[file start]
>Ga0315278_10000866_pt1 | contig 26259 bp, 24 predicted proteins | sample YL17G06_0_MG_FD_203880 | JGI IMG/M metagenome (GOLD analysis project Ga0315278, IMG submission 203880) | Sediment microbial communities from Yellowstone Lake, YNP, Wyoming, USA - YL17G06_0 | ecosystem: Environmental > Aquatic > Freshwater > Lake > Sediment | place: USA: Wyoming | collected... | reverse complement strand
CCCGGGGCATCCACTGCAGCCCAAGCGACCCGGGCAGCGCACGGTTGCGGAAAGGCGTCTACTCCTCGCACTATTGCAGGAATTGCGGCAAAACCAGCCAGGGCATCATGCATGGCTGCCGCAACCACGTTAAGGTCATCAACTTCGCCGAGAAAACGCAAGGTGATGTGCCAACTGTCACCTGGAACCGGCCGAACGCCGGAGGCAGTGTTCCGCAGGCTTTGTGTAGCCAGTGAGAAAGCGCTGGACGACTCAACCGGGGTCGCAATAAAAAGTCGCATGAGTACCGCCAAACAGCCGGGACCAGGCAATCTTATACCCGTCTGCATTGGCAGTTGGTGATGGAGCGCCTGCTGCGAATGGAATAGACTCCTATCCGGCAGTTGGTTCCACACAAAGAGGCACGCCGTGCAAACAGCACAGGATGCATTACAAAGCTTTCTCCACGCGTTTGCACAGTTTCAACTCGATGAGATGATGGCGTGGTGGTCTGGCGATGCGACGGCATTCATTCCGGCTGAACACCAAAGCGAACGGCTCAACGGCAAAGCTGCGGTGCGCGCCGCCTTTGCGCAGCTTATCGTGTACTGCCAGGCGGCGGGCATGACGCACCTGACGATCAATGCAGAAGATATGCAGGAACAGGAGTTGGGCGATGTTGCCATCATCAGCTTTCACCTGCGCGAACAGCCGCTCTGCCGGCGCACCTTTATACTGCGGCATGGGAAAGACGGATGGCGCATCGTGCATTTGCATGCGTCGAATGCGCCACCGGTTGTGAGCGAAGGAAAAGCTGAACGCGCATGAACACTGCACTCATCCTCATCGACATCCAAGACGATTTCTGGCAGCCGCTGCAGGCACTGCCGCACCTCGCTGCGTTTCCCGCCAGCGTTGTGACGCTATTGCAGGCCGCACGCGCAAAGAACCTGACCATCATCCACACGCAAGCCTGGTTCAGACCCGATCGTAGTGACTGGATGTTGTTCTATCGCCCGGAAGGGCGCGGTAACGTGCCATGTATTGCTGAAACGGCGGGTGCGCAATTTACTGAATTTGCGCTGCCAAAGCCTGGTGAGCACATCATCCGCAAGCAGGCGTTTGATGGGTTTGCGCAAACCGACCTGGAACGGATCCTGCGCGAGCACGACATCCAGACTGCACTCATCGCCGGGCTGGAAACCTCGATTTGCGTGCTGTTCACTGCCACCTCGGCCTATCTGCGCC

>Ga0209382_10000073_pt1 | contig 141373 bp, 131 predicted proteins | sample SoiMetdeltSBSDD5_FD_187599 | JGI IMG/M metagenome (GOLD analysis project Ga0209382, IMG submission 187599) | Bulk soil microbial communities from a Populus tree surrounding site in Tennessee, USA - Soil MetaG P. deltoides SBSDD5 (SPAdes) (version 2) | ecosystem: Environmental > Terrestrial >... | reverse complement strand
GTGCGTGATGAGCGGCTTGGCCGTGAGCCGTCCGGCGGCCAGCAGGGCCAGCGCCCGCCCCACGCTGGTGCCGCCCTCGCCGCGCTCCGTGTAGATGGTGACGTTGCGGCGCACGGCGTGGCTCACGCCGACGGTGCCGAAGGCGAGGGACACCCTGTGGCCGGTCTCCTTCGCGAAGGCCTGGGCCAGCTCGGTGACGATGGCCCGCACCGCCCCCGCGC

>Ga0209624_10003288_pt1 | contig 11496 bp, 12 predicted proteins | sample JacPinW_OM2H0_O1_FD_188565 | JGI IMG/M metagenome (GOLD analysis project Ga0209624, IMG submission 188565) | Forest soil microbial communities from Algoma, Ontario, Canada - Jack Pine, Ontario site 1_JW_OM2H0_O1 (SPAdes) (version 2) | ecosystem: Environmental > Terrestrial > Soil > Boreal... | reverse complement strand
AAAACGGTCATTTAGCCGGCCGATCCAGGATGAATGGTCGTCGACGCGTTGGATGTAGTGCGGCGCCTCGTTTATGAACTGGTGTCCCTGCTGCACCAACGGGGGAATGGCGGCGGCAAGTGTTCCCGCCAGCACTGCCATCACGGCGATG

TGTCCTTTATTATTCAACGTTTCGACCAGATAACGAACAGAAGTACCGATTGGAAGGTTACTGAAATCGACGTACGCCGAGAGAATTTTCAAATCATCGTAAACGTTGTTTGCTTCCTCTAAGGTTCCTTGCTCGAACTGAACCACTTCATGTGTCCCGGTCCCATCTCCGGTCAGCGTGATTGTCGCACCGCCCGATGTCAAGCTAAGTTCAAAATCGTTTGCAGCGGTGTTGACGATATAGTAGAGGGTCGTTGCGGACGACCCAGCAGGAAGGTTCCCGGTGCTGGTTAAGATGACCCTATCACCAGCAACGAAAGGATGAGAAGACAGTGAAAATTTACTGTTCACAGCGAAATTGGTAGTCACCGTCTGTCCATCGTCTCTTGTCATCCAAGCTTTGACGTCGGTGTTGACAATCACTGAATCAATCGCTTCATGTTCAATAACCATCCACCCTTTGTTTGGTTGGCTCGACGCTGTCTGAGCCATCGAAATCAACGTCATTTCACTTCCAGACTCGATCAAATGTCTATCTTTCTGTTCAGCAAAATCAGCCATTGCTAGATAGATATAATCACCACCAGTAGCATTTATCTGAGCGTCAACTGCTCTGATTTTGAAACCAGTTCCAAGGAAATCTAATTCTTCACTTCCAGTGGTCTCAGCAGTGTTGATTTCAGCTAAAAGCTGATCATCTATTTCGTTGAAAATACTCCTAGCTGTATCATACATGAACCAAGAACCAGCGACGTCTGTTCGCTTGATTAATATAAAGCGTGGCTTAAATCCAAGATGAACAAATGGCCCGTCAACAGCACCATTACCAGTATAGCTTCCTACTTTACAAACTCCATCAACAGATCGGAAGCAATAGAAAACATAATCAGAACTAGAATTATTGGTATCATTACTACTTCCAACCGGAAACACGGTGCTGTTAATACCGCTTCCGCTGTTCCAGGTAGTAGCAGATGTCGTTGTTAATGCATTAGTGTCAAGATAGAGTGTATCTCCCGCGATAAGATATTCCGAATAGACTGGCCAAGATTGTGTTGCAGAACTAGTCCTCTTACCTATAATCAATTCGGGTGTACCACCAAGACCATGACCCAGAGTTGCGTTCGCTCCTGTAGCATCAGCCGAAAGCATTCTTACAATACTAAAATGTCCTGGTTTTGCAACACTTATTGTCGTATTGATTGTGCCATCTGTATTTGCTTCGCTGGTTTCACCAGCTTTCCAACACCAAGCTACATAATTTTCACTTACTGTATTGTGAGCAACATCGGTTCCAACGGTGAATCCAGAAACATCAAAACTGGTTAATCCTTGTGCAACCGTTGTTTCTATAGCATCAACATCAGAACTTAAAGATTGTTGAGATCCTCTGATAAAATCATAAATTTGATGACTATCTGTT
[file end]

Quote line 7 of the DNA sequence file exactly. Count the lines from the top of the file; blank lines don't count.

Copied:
TGTCCTTTATTATTCAACGTTTCGACCAGATAACGAACAGAAGTACCGATTGGAAGGTTACTGAAATCGACGTACGCCGAGAGAATTTTCAAATCATCGTAAACGTTGTTTGCTTCCTCTAAGGTTCCTTGCTCGAACTGAACCACTTCATGTGTCCCGGTCCCATCTCCGGTCAGCGTGATTGTCGCACCGCCCGATGTCAAGCTAAGTTCAAAATCGTTTGCAGCGGTGTTGACGATATAGTAGAGGGTCGTTGCGGACGACCCAGCAGGAAGGTTCCCGGTGCTGGTTAAGATGACCCTATCACCAGCAACGAAAGGATGAGAAGACAGTGAAAATTTACTGTTCACAGCGAAATTGGTAGTCACCGTCTGTCCATCGTCTCTTGTCATCCAAGCTTTGACGTCGGTGTTGACAATCACTGAATCAATCGCTTCATGTTCAATAACCATCCACCCTTTGTTTGGTTGGCTCGACGCTGTCTGAGCCATCGAAATCAACGTCATTTCACTTCCAGACTCGATCAAATGTCTATCTTTCTGTTCAGCAAAATCAGCCATTGCTAGATAGATATAATCACCACCAGTAGCATTTATCTGAGCGTCAACTGCTCTGATTTTGAAACCAGTTCCAAGGAAATCTAATTCTTCACTTCCAGTGGTCTCAGCAGTGTTGATTTCAGCTAAAAGCTGATCATCTATTTCGTTGAAAATACTCCTAGCTGTATCATACATGAACCAAGAACCAGCGACGTCTGTTCGCTTGATTAATATAAAGCGTGGCTTAAATCCAAGATGAACAAATGGCCCGTCAACAGCACCATTACCAGTATAGCTTCCTACTTTACAAACTCCATCAACAGATCGGAAGCAATAGAAAACATAATCAGAACTAGAATTATTGGTATCATTACTACTTCCAACCGGAAACACGGTGCTGTTAATACCGCTTCCGCTGTTCCAGGTAGTAGCAGATGTCGTTGTTAATGCATTAGTGTCAAGATAGAGTGTATCTCCCGCGATAAGATATTCCGAATAGACTGGCCAAGATTGTGTTGCAGAACTAGTCCTCTTACCTATAATCAATTCGGGTGTACCACCAAGACCATGACCCAGAGTTGCGTTCGCTCCTGTAGCATCAGCCGAAAGCATTCTTACAATACTAAAATGTCCTGGTTTTGCAACACTTATTGTCGTATTGATTGTGCCATCTGTATTTGCTTCGCTGGTTTCACCAGCTTTCCAACACCAAGCTACATAATTTTCACTTACTGTATTGTGAGCAACATCGGTTCCAACGGTGAATCCAGAAACATCAAAACTGGTTAATCCTTGTGCAACCGTTGTTTCTATAGCATCAACATCAGAACTTAAAGATTGTTGAGATCCTCTGATAAAATCATAAATTTGATGACTATCTGTT